Getting started as a writer can be tricky. You are not sure where to look or who to approach. You know that you need the experience to find work, but if you have not had past writing work, then in the eyes of a potential employer, you do not have any experience. So, if you want to become a writer, whether you have been trying for a while or just getting started, this article is for you. Below we will explore some of the basic steps on the path to a lucrative writing career.
Even if you do not want to become a professional, full-time writer and just want to improve your writing skills, stick around and read on. Writing is an incredibly useful skill, no matter what your job is. You do not have to be a professional writer or looking toward a potential writing career to improve your writing skills. As a skill, it makes you a better thinker and communicator. It is also rare that one would not need to hone their writing skills at some point in their life. Good writing skills can increase your chances of moving up the ladder in almost any career.
How to Become a Writer and Get Paid
So, you want to become a writer, but you are not sure where to get started. First things first, if you are already writing, whether rough story outlines, poems, blog content, or screenplays, you are already a writer. Just because nobody recognizes your work or you are not getting paid does not mean that you are not a writer—just like a painter who paints for joy and not money is still a painter.
To be a professional writer means to get paid for your writing skills. As a beginner trying to make your way forward with some practical experience, you want to know what writing jobs are available. Below we have included five different types of writing jobs that can turn into a career.
Types of Writing Jobs
Digital marketing agencies hire copywriters to craft sales pitches, product descriptions, email newsletters, and taglines to persuade potential customers to act on a website. A copywriter understands the power of SEO (search engine optimization) and uses their knowledge to write persuasive copy to build a business customer base.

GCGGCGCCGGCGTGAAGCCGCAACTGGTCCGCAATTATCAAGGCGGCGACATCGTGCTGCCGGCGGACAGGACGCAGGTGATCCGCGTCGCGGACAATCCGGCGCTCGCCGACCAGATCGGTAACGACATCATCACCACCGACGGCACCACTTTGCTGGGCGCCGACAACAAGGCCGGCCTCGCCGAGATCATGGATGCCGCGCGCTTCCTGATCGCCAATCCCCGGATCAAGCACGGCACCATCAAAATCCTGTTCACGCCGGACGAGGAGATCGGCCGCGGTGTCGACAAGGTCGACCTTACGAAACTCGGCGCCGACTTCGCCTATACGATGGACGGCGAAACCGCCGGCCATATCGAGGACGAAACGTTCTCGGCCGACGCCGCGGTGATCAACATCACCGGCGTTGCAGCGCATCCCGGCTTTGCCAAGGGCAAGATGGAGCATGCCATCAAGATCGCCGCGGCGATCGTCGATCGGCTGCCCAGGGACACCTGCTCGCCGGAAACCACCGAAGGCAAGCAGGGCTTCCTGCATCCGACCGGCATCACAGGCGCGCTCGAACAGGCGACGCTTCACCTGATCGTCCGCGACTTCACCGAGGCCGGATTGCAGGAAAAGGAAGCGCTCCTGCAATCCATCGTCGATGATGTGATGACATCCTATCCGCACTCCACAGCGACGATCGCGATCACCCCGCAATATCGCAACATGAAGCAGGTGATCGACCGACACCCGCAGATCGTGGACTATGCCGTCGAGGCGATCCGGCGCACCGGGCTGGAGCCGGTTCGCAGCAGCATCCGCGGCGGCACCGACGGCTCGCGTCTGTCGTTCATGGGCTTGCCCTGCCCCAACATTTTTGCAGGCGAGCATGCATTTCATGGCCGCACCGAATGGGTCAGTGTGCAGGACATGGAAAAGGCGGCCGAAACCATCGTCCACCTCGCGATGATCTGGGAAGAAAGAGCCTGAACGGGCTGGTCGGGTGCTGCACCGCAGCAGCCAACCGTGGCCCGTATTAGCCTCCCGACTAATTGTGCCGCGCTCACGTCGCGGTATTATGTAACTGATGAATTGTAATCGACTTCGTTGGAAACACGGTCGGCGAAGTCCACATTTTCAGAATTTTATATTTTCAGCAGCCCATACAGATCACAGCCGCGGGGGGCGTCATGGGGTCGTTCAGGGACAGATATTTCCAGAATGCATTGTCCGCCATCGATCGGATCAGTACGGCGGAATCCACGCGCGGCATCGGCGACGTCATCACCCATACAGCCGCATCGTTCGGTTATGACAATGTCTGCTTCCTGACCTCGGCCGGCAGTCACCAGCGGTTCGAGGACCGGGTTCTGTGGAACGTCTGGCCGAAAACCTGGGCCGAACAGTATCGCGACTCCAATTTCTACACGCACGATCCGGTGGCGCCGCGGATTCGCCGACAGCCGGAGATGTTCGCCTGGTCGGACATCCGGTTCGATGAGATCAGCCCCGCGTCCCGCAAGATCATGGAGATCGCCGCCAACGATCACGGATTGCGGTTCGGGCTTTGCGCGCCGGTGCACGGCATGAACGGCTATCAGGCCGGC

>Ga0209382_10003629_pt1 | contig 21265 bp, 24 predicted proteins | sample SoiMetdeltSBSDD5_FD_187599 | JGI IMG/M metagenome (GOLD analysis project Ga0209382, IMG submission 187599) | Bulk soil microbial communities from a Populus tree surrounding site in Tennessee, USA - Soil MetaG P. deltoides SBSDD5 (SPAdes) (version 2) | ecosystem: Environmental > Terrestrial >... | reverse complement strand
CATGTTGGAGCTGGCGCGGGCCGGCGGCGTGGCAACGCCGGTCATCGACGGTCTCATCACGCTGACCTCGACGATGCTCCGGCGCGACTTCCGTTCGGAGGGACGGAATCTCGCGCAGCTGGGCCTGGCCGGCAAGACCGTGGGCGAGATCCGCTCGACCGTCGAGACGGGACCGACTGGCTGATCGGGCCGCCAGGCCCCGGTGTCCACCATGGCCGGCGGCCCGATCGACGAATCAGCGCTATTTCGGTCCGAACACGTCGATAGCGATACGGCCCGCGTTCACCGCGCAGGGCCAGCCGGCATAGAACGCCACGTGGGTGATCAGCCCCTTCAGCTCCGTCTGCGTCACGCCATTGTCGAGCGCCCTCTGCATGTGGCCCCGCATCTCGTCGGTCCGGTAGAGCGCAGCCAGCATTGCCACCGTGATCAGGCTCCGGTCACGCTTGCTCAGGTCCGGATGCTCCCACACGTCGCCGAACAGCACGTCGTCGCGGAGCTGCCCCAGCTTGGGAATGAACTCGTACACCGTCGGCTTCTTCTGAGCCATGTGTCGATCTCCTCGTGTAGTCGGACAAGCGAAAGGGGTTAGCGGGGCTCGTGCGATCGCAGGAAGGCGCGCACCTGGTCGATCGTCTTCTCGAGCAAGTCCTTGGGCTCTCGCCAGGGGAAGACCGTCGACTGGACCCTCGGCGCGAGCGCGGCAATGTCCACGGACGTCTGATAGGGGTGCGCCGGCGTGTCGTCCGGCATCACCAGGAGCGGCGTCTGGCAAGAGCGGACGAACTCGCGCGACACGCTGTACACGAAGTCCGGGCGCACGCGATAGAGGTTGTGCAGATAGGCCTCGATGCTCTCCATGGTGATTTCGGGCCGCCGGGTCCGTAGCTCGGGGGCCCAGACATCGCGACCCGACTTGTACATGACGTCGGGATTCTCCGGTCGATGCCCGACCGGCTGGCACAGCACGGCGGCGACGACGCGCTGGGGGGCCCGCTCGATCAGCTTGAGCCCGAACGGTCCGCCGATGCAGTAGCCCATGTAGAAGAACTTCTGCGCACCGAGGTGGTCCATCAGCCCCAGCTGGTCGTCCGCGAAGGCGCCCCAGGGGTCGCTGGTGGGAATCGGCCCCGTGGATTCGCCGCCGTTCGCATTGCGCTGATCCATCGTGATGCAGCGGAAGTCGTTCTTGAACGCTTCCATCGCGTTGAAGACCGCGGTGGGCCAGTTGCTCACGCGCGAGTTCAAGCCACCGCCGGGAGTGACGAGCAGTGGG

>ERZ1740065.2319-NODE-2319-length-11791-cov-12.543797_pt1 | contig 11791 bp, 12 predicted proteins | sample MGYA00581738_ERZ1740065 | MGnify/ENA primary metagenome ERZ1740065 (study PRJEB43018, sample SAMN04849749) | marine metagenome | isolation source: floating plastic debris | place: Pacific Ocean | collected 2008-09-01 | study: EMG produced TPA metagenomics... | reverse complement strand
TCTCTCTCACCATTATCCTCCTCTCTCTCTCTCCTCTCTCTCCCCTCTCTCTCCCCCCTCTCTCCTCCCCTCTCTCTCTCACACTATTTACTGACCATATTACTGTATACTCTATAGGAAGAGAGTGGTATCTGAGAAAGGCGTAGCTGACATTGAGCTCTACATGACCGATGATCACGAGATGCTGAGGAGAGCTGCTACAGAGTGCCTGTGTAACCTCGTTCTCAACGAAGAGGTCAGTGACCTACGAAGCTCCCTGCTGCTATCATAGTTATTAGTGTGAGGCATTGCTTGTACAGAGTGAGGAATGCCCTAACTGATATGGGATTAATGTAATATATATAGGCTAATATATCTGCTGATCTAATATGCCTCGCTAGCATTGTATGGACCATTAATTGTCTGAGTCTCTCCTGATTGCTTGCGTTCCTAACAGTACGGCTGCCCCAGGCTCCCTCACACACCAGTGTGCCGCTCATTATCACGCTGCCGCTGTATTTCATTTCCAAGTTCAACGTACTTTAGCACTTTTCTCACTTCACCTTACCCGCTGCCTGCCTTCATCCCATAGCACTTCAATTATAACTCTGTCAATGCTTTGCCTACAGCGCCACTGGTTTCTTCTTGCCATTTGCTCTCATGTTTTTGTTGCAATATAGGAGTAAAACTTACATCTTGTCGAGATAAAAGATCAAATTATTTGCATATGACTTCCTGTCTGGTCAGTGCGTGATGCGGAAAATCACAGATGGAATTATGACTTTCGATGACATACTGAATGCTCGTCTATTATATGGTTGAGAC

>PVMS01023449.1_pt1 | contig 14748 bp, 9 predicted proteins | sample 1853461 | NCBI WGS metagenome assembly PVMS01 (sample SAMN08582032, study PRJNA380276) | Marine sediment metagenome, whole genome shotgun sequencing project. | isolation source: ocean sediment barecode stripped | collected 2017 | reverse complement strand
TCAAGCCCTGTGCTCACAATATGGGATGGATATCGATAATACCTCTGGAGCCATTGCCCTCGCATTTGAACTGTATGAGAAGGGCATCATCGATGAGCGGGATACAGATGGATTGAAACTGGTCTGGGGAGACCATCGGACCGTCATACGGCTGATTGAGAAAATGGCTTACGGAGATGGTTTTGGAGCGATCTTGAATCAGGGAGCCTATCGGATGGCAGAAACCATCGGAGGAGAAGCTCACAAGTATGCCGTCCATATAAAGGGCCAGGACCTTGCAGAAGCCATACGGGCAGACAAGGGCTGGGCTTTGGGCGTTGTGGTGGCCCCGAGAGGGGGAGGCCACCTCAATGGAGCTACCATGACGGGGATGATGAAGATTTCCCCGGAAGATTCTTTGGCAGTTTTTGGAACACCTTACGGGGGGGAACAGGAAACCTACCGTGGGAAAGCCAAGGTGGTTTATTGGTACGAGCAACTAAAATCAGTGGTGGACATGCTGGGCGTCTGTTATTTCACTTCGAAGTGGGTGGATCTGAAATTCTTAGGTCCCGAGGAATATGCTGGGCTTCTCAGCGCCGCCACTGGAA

As a copywriter, you must write short, catchy, and compelling content or ‘copy’ efficiently and on time. Your copy aims to inform a reader about the benefits of taking action on a site. The goal is to move readers further along the marketing funnel and increase their likelihood of becoming customers for a product or service.
2. Content Writing
Content writers create blog posts, articles, newsletters, informational articles such as guides and how-to’s, listicles, and pretty much all types of content you can find online.
Content writing is one of the most popular writing careers among amateurs and professionals alike. There are so many potential niches a content writer may find themselves working within that job opportunity because they are relatively easy to come by. The only thing you need is to write with coherence, structure, and the ability to convey your message in a way that makes a lasting impact on the reader.
Journalism can be a highly lucrative career, but it is a little harder to find work without experience, unlike copy and content writing. Beyond writing with a clear narrative and a powerful message, journalists must be skilled researchers. They need a keen eye for detail and must be self-motivated enough to reach out to people and learn from them.
Journalists must be up-to-date with current affairs and find angles and ideas that readers want to explore. They seek the big details and the small and write to get people thinking and talking. If research is one of your strengths, you have a knack for interviewing and storytelling, and you can keep up with the fast-paced changing world today, journalism may be for you.
4. Technical Writing
Technical writing is a highly valued skill but less common than copy and content. A technical writer is similar to a content writer in that they create blogs, how-to guides, and other informational and educational content. Still, there is a difference between the two.
As the name suggests, technical writers are technical. Their aim is less about reader engagement and persuasive messaging and more about matter-of-fact, detailed, and precise instruction on using a product or system.
Another difference between the technical writer and the content writer is that the content writer can carry out research on a niche and create content around it quickly. A technical writer typically needs to know much more about the niche or industry they work in, as there is no room for interpretation or error. Technical writers usually have other qualifications in the niche for which they write.
5. Novel and Short Story Writing